Who doesn't want to be Amazon, Starbucks or Zappos? But who can, really?
As of April of 2013, I will have worked in the CU Industry for five years. Five years! A lot's happened and, if you want the truth, I'm thankful for every second. I like credit union people. They're neat. And, for the most part, they're pretty well-grounded.
With one exception.
Over the past five years, I've read an awful lot about how credit unions should be more like [X]. I use the variable [X] there because, according to the dozens of articles I've read over the past five years, CUs should be like a lot of different companies.
Now, I write for a living. I understand you have to have a hook. But some of these articles are so divorced from the reality of credit unions that you have to shake your head. Yeah, you could have every employee on social media sites all day the way Zappos does (or did? Do they even still do that?). But considering how much harder social media's going to become and how bad most credit unions were at it anyway, is that a wise investment of an employee's time? Probably not.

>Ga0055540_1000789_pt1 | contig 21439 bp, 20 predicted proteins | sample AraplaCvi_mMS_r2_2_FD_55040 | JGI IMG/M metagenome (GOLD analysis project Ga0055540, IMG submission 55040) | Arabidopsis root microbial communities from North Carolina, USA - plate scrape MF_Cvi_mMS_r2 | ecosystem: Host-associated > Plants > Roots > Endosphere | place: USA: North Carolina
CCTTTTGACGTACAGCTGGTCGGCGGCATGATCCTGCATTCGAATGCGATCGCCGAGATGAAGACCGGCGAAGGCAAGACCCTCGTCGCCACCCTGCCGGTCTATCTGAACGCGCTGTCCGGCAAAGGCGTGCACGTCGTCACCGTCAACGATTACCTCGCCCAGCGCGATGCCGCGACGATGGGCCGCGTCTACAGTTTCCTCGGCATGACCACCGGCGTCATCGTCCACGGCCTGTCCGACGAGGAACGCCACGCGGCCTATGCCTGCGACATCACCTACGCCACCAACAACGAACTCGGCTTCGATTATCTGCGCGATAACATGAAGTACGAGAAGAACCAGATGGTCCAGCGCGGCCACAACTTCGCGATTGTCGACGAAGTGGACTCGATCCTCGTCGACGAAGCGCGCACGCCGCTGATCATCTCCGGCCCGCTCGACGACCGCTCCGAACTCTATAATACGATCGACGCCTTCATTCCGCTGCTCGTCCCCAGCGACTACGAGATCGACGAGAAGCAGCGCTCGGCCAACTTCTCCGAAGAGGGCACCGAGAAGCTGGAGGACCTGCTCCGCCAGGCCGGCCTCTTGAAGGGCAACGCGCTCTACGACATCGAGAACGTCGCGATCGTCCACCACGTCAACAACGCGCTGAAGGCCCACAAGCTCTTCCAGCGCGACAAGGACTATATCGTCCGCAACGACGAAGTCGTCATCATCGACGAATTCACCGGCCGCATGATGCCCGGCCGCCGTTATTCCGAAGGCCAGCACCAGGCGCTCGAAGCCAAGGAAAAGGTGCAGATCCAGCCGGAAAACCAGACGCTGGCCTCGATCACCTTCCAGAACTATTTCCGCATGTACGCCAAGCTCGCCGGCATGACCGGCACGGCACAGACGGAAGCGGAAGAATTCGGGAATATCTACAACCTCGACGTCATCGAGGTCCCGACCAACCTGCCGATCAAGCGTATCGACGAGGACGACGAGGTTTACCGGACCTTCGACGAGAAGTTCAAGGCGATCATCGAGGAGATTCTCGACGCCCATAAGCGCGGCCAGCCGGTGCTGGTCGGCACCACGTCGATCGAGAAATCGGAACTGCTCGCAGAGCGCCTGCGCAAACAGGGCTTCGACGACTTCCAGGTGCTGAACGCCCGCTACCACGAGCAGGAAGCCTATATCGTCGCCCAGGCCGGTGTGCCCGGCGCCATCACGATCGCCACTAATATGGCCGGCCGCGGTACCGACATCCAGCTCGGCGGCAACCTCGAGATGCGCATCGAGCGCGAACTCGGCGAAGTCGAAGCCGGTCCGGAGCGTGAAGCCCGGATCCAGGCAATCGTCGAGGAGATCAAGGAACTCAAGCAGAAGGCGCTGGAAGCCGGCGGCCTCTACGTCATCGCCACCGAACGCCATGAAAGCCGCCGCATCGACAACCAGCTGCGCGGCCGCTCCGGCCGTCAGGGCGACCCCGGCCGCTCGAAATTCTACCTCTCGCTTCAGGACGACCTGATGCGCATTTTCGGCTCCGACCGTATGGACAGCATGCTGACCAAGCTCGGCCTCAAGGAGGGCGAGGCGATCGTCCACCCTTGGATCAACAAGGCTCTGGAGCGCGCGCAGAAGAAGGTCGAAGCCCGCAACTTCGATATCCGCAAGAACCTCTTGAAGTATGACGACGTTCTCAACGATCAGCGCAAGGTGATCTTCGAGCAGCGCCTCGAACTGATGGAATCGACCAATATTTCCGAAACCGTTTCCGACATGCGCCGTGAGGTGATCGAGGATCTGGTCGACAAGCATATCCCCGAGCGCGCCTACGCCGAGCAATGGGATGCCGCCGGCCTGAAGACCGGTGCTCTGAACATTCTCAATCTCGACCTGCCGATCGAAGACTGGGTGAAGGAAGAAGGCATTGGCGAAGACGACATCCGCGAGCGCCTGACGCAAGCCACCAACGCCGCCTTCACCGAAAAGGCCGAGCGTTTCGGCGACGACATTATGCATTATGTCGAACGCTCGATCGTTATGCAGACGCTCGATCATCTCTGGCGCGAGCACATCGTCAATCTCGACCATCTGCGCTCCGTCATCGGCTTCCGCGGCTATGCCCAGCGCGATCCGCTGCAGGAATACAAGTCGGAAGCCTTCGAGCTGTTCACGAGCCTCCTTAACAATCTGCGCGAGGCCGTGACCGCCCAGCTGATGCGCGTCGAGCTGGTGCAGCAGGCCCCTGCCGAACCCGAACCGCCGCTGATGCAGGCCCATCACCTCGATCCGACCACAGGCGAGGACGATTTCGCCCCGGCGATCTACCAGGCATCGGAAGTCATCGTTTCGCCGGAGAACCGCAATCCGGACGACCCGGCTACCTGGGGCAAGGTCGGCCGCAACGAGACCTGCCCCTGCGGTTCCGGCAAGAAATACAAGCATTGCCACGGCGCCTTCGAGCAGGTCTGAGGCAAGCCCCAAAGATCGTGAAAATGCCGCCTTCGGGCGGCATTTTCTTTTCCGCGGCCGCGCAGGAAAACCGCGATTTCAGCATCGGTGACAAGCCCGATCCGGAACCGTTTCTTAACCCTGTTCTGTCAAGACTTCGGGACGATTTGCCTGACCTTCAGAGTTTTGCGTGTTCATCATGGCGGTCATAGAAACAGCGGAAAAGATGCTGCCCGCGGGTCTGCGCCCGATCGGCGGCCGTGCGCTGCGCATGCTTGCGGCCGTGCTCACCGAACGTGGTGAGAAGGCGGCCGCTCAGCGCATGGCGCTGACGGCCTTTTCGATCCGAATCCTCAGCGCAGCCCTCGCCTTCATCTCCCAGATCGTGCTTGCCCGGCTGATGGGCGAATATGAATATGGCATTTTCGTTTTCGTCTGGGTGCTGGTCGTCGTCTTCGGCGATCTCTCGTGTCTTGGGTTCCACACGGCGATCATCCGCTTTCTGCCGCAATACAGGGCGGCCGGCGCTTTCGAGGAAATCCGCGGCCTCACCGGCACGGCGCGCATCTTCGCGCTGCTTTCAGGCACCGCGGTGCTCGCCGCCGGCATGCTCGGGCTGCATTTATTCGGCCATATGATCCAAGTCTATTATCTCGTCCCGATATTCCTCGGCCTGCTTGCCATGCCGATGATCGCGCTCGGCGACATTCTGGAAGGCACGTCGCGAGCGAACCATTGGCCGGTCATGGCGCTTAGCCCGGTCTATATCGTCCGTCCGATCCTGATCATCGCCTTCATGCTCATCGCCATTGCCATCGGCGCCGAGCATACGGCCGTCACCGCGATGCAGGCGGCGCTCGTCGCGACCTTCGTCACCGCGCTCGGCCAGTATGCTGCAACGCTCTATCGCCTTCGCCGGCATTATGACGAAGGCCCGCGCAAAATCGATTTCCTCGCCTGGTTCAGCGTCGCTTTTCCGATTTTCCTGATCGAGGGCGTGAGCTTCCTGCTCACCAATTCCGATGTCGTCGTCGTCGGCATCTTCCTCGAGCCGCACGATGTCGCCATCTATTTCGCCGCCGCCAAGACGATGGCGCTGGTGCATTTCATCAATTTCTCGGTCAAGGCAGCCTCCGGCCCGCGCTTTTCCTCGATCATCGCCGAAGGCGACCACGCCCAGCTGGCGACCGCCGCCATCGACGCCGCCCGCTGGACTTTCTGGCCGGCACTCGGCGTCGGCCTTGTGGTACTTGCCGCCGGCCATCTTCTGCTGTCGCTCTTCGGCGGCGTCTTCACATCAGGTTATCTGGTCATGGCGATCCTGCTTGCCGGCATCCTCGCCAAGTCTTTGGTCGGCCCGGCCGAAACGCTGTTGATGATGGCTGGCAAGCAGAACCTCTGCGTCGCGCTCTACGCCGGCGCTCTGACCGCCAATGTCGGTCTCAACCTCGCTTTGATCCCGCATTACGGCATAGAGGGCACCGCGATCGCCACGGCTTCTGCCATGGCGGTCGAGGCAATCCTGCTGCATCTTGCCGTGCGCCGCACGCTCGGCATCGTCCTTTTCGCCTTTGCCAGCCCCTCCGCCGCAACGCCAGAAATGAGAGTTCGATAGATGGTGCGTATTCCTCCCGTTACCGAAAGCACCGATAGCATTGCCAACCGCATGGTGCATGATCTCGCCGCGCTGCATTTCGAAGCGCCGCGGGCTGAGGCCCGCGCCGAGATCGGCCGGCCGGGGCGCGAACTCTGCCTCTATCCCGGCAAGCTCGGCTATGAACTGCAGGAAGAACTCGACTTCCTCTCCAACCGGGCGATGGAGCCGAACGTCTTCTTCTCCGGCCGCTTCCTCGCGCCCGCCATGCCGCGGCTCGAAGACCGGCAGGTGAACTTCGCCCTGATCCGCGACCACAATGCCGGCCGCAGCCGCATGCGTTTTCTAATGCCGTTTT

Sure, Amazon's got good ideas about targeting products to people's interests or perceived interests, but when you have to go through seven different committees to get your most basic technological needs met (take my word on that...experience is the best teacher), how can you update and "innovate?"
Yeah, Starbucks was everywhere...but not so much these days, unless you're in China. And yeah, people like hanging out in a Starbucks because of the coffee smell and the trendy music, but as Geezeo's Bryan Clagett said in a CU Insight article:
"Creating this unique and relaxing "experience" and "atmosphere" for people has been very important for the coffee retailer as they have realized that this is one of the defining concepts attached to the company. But let's admit it, your credit union is not going to be a 'third place.' And it can't generate a member return by offering a coffee shop environment."
The lessons are fine, I guess, when you comb through the articles and find the "moral." But the missing piece in so many of these articles is the truth about what it takes to implement sweeping changes or make a huge impact. Read Jimmy Marks' complete column.